At intercourse, sperm entering the vagina have to survive a hostile vaginal microenvironment, including strong acidic conditions (Oberst & Plass 1936), before entering the cervix. The cervical mucus flow flushes out pathogens and removes non-motile sperm (Tung et al. 2015), as recently reviewed in Suarez (2016). The flow naturally selects for healthier sperm to advance to the uterus, where phagocytosis continues to remove weaker sperm. Then, the sperm undergo hyperactivation, a process that is required to complete their physiological change to become competent for fertilizing the egg (reviewed in Tosti & Menezo 2016). Only hyperactivated sperm generate a strong counter-beating flagellum to overcome the viscoelastic mucus created by oviductal epithelial cells (Suarez et al. 1991, 1992). Details for sperm transport through the female reproductive tract are discussed in the following sections.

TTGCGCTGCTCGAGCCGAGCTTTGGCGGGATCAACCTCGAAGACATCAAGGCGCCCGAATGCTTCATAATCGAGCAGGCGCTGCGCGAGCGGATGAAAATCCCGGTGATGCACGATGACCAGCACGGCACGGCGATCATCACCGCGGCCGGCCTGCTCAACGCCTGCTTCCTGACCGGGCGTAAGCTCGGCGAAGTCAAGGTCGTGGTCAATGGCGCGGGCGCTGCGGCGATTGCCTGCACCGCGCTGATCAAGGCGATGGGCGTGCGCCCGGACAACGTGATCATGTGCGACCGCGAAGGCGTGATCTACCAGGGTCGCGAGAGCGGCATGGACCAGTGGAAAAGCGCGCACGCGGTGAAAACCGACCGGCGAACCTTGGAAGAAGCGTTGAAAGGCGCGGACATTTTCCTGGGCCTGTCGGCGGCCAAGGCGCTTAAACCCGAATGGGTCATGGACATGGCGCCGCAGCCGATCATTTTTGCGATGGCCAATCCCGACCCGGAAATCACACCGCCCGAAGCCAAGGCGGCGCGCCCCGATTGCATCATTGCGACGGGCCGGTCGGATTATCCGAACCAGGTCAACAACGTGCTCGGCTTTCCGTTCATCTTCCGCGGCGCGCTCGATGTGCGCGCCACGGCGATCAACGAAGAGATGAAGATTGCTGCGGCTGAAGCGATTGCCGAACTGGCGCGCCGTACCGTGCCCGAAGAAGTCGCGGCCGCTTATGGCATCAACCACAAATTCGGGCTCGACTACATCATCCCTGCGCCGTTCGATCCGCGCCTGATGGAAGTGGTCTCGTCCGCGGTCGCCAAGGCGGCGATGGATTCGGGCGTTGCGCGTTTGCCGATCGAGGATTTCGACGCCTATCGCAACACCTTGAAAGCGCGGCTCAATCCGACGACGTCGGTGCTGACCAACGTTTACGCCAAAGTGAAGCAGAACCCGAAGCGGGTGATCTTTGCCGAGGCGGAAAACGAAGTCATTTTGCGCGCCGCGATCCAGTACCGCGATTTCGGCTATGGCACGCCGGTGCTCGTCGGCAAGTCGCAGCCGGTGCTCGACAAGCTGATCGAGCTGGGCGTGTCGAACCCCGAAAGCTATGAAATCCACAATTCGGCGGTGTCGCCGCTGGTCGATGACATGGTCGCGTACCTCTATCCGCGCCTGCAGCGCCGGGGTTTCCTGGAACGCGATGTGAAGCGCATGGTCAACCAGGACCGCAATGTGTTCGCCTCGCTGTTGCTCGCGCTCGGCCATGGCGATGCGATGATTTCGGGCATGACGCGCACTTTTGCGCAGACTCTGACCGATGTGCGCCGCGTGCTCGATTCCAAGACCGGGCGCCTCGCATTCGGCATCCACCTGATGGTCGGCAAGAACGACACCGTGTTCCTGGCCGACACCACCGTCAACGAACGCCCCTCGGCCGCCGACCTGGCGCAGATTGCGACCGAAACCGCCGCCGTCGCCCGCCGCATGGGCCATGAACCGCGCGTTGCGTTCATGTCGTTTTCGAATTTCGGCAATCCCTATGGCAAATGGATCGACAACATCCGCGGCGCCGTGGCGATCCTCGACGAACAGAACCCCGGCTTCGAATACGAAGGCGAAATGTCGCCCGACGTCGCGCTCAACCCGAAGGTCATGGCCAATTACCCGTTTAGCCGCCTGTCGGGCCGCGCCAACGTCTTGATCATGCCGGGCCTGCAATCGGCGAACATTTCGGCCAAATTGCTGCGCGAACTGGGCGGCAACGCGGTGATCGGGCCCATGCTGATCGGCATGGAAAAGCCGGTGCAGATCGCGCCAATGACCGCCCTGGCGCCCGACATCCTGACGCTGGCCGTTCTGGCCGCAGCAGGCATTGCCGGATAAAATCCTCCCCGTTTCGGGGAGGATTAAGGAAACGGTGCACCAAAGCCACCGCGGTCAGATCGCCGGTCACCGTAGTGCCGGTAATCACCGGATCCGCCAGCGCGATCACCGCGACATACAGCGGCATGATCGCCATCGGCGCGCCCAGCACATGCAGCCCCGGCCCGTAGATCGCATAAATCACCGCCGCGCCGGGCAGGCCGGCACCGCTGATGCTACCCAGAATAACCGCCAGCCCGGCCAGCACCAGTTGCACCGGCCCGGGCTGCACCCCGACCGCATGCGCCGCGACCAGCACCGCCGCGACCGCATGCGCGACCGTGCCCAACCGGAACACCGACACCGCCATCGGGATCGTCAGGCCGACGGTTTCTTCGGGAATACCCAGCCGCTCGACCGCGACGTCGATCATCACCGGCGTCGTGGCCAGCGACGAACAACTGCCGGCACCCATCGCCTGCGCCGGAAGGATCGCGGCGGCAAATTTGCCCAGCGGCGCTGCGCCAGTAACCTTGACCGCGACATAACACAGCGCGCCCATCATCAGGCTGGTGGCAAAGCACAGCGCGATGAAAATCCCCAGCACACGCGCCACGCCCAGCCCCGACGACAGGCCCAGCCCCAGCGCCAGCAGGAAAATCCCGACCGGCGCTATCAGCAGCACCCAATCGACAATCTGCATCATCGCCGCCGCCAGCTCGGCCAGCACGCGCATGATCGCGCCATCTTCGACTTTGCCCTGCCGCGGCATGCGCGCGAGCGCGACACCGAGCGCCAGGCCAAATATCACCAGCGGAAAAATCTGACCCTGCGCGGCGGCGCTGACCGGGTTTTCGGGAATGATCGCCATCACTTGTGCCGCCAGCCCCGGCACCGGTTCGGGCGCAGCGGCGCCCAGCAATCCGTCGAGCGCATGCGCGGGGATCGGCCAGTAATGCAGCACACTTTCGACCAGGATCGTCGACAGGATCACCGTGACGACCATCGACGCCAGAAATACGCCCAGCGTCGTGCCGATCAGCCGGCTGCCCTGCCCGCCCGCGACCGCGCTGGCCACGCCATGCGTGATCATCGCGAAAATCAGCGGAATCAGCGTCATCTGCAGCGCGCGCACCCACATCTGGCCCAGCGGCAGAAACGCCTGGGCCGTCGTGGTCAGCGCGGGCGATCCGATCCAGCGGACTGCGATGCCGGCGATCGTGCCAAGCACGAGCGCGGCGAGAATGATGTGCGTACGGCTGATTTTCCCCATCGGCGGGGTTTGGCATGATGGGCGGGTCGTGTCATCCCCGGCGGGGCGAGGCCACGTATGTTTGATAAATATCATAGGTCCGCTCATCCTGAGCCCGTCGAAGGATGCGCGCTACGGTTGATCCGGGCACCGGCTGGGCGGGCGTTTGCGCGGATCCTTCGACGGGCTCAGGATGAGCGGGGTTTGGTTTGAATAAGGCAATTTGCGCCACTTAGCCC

Oviduct guides sperm to the fertilization site

There are three potential mechanisms that guide the sperm through the oviduct, including rheotaxis, thermotaxis and chemotaxis.

Rheotaxis

Once sperm enter the oviduct, they will have direct contact with the oviductal fluid, which is generated by the transudate fluid from the systematic circulation and the secretory epithelial cells of the oviduct (Leese 1988). The fluid current is generated by ciliated epithelial cells and tubal contraction, which provides significant support to transport eggs and embryos. For sperm, the contact with epithelia and fluid to cause fertilization requires morphological changes to overcome this upcoming obstacle. One of the tubal current functions is to conduct a rheotaxis mechanism to guide the sperm to the site of fertilization (Fig. 1) (Miki & Clapham 2013). Rheotaxis is a mechanism whereby capacitated sperm can move against the direction of the current.

Figure 1
Figure 1